The number of deaths per year of live-born infants less than 1 year of age divided by the number of live births in the same year. This value is usually expressed as deaths per 100,000 live births.
See: neonatal mortality rate; perinatal mortality rate

infusion rate

The speed of administration of a solution in mL/hr.

CAUTION!

It is calculated by the following formula: Rate = (Dose × 60 × Body weight)/Concentration, in which the dose is in mcg/kg/min; 60 is in min/hr; weight is in kg; and the concentration of the substance in solution is in mcg/mL.
Enlarge picture
CAUSES OF MATERNAL DEATH

maternal mortality rate

The number of maternal deaths in 1 year from puerperal causes (such as those associated with pregnancy, childbirth, and the puerperium) within 42 days after delivery divided by the number of live births in that same year. This value is usually expressed as deaths per 100,000 live births. See: illustration

maximum midexpiratory flow rate

Abbreviation: MMFR
The average airflow during the middle half of a forced vital capacity effort.

metabolic rate

The rate of utilization of energy. This is usually measured at a time when the subject is completely at rest and in a fasting state. Energy used is calculated from the amount of oxygen used during the test.
See: basal metabolic rate; basal metabolism

morbidity rate

The number of cases per year of certain diseases in relation to the size of the population in which they occur. Synonym: case rate

mortality rate

Death rate.

neonatal mortality rate

The number of deaths in 1 year of infants aged 0 to 28 days divided by the number of live births in that same year.
See: maternal mortality rate; perinatal mortality rate

peak expiratory flow rate

The maximum rate of exhalation during a forced expiration, measured in liters per second or liters per minute. It is used as a test of airway obstruction.

perinatal mortality rate

The number of stillbirths (in which the gestation period was 28 weeks or more) in the first 7 days of life divided by the number of live births plus stillbirths in the same year. This value is usually expressed as deaths per 100,000 live births plus stillbirths.
See: infant mortality rate; neonatal mortality rate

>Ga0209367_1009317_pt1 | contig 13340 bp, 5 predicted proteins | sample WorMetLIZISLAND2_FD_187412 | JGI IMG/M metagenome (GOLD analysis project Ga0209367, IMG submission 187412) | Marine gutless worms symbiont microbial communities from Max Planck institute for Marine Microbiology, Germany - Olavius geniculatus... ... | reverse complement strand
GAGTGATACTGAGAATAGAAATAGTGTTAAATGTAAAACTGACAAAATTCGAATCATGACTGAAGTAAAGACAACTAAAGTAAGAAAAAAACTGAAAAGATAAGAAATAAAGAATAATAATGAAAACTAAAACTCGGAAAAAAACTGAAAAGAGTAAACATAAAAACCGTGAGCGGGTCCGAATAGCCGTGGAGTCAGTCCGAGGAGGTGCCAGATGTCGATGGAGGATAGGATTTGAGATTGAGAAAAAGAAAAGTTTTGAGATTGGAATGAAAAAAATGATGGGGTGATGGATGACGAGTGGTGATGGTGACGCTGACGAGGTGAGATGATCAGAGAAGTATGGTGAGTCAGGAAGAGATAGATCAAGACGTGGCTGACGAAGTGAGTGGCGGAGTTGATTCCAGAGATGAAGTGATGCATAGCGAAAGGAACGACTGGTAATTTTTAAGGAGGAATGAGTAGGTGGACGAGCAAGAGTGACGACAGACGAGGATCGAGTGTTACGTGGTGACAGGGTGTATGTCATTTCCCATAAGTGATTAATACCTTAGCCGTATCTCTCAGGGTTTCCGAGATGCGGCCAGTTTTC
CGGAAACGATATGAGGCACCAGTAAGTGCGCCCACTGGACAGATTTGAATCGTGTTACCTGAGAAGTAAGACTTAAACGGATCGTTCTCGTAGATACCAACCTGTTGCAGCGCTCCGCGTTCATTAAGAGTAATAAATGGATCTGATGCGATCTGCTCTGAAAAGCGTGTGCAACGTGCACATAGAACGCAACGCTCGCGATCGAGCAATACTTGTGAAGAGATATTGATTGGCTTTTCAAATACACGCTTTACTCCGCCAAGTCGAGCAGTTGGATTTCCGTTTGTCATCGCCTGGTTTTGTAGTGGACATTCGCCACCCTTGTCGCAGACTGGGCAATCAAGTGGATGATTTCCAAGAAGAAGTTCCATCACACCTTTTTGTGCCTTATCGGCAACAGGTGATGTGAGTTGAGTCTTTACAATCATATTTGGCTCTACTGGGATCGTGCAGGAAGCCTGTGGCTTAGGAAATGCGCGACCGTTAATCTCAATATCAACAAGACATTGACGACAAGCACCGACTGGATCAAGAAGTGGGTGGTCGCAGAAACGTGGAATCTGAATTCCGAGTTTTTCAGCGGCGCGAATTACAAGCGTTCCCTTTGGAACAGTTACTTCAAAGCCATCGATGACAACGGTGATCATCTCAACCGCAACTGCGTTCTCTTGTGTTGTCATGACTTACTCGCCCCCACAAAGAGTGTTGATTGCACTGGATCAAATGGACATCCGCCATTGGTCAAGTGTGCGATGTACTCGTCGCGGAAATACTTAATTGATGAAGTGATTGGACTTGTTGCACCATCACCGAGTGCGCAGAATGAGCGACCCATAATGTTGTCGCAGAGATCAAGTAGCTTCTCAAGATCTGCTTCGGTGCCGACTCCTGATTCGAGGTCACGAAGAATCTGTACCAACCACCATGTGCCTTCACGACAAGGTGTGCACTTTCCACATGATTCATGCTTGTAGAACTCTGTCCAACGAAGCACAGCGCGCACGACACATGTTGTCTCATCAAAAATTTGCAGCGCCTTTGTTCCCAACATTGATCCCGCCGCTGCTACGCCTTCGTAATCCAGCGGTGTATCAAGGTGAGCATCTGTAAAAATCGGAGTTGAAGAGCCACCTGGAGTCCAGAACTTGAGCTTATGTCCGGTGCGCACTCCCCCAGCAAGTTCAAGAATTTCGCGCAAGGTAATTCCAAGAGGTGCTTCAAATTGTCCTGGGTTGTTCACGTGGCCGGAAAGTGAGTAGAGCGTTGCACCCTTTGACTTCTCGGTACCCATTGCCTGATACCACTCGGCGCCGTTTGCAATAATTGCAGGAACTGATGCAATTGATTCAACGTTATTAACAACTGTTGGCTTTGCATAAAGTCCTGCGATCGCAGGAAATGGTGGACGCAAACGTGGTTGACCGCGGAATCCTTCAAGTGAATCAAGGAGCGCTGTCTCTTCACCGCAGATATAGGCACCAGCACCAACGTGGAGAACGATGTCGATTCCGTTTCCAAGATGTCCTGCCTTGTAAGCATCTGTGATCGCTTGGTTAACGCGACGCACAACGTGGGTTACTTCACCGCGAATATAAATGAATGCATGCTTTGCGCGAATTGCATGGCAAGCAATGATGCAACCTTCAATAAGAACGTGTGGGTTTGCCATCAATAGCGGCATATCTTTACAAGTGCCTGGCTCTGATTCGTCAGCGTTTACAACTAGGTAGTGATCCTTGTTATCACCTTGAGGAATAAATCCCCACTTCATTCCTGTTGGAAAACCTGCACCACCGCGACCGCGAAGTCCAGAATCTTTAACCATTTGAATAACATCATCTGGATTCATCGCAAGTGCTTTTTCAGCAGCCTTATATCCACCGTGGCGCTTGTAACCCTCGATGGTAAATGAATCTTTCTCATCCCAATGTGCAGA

periodontal disease rate

See: periodontal (Ramfjord) index

pulse rate

The number of heartbeats per unit of time that can be detected by palpating any accessible artery.

respiration rate

The number of breaths per unit of time.

sedimentation rate

Abbreviation: ESR (erythrocyte sedimentation rate)
A nonspecific laboratory test used as a marker of inflammation. In this test the speed at which erythrocytes settle out of unclotted blood is measured. Blood to which an anticoagulant has been added is placed in a long, narrow tube, and the distance the red cells fall in 1 hr is the ESR. Normally it is less than 10 mm/hr in men and slightly higher in women.

The speed at which the cells settle depends on how many red blood cells clump together. Clumping is increased by the presence of acute-phase proteins released during inflammation.

specific absorption rate

The rate at which electromagnetic energy is absorbed by a kilogram of tissue, usually expressed as the heat absorbed by the tissue, or as the power absorbed per unit of mass.

ventilation rate

Abbreviation: VR
The number of breaths per minute.

heart rate

Abbreviation: HR
The number of heartbeats per unit of time, usually expressed or written as number per minute. A normal resting heart rate for an adult is 60–100 beats per minute.
See also: rate

HR

heart rate

HR,


HR,

n hold-relax; a proprioceptive neuromuscular facilitation (PNF) technique that involves stretching and relaxing taut muscles. See also PNF.

HR

heart rate.

hr

hour.

Patient discussion about HR

Q. my mm/hr is 73 I know that normal is 20 what do i do? I had blood work and my mm/hr is high what must be the reason for this ?

A. Well, erythrocyte sedimentation rate (that can you read more about it in wiki http://en.wikipedia.org/wiki/Erythrocyte_sedimentation_rate) isn't a very specific test: it may be elevated in many situations, both more and less significant. It may be elevated in pregnancy, people with overweight and it's influenced by other things in your blood.

IMHO, the most important thing is whether you have other complaints or abnormal tests. If you don't have any other problem than these results may mean nothing. However, you should check with your doctor about the other tests.

Take care,